Ground was solid, something Hymir didn’t think he would be thankful for. But he was. And he couldn’t exactly remember why. All he had was a gut feeling, and Dima and Pallas were quick to join him off the boat.
His arms ached for some reason. He used it as a chance to throw his spear, to remind himself that his body was still capable of such a familiar action. Nothing more. It felt primitive. Dima knocked an arrow into a piece of fruit, and Pallas smashed his halberd into the sand a few times. Their bodies still worked. A strange relief. Hymir forced himself to shake it off as he picked up his spear. Bigger things were going to happen, and he needed to focus on them. Not the past. Not the things he couldn’t see.
They trekked through thick forest, tree limbs quick to create gashes on taunt skin. The aching sensation had subsided. Something was wrong. Still wrong. Had it been wrong when they got on the boat? The ride was too short for something major to have happened, and yet Hymir felt tired as if he’d been traveling for days.
“How do we know where we’re going?” Hymir asked, trying to shake that feeling out. He was stuck in a jungle, the opposite environment that he was used to fighting in. Light had to fight its way through the canopy. At least they could see. He could, but that might have been his pupils dilating, an advantage against human anatomy.
Pallas laughed. It was low, like every sound that came out of him, with or without cameras. “They’re Gods. We’ll know.”
It felt like getting stabbed. Worse. There was no blood to coat the wound. “Gods?” Hymir had never gone up against a God. He could handle some pretty tough warriors without blinking, but a God? Could Levin handle a God? Had Levin known? Was this honestly the easiest way to get rid of Hymir? Waste years training him to die at the hands of some unconquerable foe? Hymir throat tightened. Typical Levin, although ruining and disposing of children was more of Kapitola’s thing.
Still, Hymir found his feet tangled in nothing. Dying in a raid was fine. Preferable even. But here, in the heat, away from everything he knew, surrounded by tales he was never meant to be a part of, death was not something he could swallow. Not like this. Not without understanding why his petty sacrifice was so important in the greater scheme of everything people wanted.
Because he refused to die without being part of something worthy.
He swallowed. Harshly. Bitterly. “I need to be briefed.” He knew bodyslaming branches that were in his way made a foolish visual, but he needed to move more of his body. “Which ones? Ares? Athena?” His brain felt ransacked by names he couldn’t remember.
More laughter. Because this was something to laugh at. Of course. How foolish of him. “Why would we fight those guys?” Dima said, as if the answer was so clear, as if Hymir simply hadn’t read this mission’s case file. Well, jokes on them! There was no file! “No offense, but we’re hitting new people.”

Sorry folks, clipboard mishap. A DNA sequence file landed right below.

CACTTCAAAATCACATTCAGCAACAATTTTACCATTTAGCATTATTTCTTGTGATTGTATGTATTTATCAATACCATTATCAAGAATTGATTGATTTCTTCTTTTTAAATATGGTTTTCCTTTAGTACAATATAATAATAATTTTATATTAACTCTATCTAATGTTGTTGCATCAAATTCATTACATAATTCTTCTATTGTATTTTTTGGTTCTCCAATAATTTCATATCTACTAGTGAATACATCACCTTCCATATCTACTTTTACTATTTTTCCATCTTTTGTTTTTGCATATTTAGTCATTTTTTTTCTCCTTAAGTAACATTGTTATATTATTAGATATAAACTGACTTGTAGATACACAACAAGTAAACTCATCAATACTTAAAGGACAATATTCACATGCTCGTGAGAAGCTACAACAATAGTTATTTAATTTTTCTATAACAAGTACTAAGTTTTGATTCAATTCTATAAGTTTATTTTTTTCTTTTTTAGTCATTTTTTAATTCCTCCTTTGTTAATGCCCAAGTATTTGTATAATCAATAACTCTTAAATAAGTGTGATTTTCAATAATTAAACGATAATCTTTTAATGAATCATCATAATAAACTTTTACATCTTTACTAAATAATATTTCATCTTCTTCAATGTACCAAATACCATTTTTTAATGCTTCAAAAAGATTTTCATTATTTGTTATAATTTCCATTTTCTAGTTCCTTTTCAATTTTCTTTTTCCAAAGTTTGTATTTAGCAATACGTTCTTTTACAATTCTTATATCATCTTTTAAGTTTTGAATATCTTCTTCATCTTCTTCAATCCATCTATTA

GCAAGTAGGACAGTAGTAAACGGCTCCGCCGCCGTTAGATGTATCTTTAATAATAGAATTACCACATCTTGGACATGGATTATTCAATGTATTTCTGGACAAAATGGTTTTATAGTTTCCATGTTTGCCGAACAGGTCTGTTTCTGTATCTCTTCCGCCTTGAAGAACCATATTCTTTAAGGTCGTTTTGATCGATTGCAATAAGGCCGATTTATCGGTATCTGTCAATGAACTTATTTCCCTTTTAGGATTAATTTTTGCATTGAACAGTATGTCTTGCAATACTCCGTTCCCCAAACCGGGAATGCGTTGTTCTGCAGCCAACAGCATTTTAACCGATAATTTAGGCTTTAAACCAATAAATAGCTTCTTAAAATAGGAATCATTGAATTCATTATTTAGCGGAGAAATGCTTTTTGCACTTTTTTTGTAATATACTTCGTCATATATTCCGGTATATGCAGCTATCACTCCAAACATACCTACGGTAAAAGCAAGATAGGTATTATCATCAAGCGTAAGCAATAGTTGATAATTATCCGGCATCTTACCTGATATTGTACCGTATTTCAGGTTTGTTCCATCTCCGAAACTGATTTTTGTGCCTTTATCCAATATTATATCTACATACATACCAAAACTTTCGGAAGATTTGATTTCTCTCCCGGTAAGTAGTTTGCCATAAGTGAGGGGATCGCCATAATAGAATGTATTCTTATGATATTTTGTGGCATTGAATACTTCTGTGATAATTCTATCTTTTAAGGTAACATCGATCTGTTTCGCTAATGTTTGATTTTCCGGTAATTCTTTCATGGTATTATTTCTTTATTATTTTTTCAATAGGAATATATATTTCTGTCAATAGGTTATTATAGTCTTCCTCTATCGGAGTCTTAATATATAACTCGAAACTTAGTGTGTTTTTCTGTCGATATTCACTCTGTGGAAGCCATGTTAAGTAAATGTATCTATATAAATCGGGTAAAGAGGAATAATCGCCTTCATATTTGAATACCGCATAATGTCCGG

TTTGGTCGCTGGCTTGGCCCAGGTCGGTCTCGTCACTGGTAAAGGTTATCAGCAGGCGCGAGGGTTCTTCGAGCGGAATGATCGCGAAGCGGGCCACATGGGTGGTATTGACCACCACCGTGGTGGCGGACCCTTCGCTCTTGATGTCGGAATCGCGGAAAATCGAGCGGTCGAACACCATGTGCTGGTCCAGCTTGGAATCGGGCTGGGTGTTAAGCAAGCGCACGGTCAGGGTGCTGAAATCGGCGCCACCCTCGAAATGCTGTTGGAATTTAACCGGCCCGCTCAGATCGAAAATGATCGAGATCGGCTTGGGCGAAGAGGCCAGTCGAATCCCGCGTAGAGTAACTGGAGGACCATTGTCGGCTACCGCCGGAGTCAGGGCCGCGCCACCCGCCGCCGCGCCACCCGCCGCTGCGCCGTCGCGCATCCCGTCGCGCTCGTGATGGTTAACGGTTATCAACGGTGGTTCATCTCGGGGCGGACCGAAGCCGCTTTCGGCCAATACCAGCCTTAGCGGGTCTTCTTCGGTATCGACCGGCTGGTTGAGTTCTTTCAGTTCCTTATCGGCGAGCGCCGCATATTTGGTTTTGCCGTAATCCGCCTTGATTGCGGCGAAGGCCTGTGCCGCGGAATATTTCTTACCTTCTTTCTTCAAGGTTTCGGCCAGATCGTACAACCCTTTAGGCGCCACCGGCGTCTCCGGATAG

The words paled in Hymir’s mind. “New. Gods?” Stagnant. Each a new, weak breath.
The other two shrugged. It made sense; they probably grew up with this news. Everything was spinning, and Hymir was all too good at walking in a straight line. Words came out the way they were trained to. Calm. Simple. Effortlessly. Because rambling in a panic wouldn’t give him the answers he needed. “Who are the new Gods and how are we supposed to handle this?”
Pirhum was labeled as the easiest in Hymir’s mind. Surprisingly. As the new God of creation, he was responsible for life. New life. Because that was going to be a thing. It was rare that he himself would fight, opting to raise beings out of nothing according to the stories King Aloysius had passed down before his body betrayed him. Nothing else to note. He made Hymir’s stomach turn, which Hymir gladly dismissed as being hungry and tired.
It was Tadgan that was going to be tricky. As the God of time, he made the hairs on Hymir’s neck stand up. Manipulation of such a delicate thing… “That’s what happened on the boat,” Hymir said, “Only explanation.” Things speeding up on the boat, like the waves and the body seeming to fail despite doing nothing, it was all connected to time. While overall creation was terrifying, being able to hold a type of power that should not be contained was the center of Hymir’s worries.
How was he supposed to defeat someone who could control time? Who clearly had no quails against inflicting pain? Oh, death was inevitable. He could throw his spear, but even if it was true to its target, Tadgan would probably freeze it in the air. Same with charging. Same with simultaneous attacks. An impossible opponent.
How were they expected to get a treaty with this type of behavior?
A clearing. The perfect spot for a trap. “This has to be it,” Dima said, stating what was certain in his small voice. Large enough for a giant to lay down, the clearing was bare of anything besides grass. Across from where they stood, three large chairs were carved into trees. Thrones. Catbird seats, positions of influence. Towering as if men were ants. And they were this size because to be alive was to succumb to want and accumulation.
Two of them were occupied.
In blinks and short breaths, the battle had begun.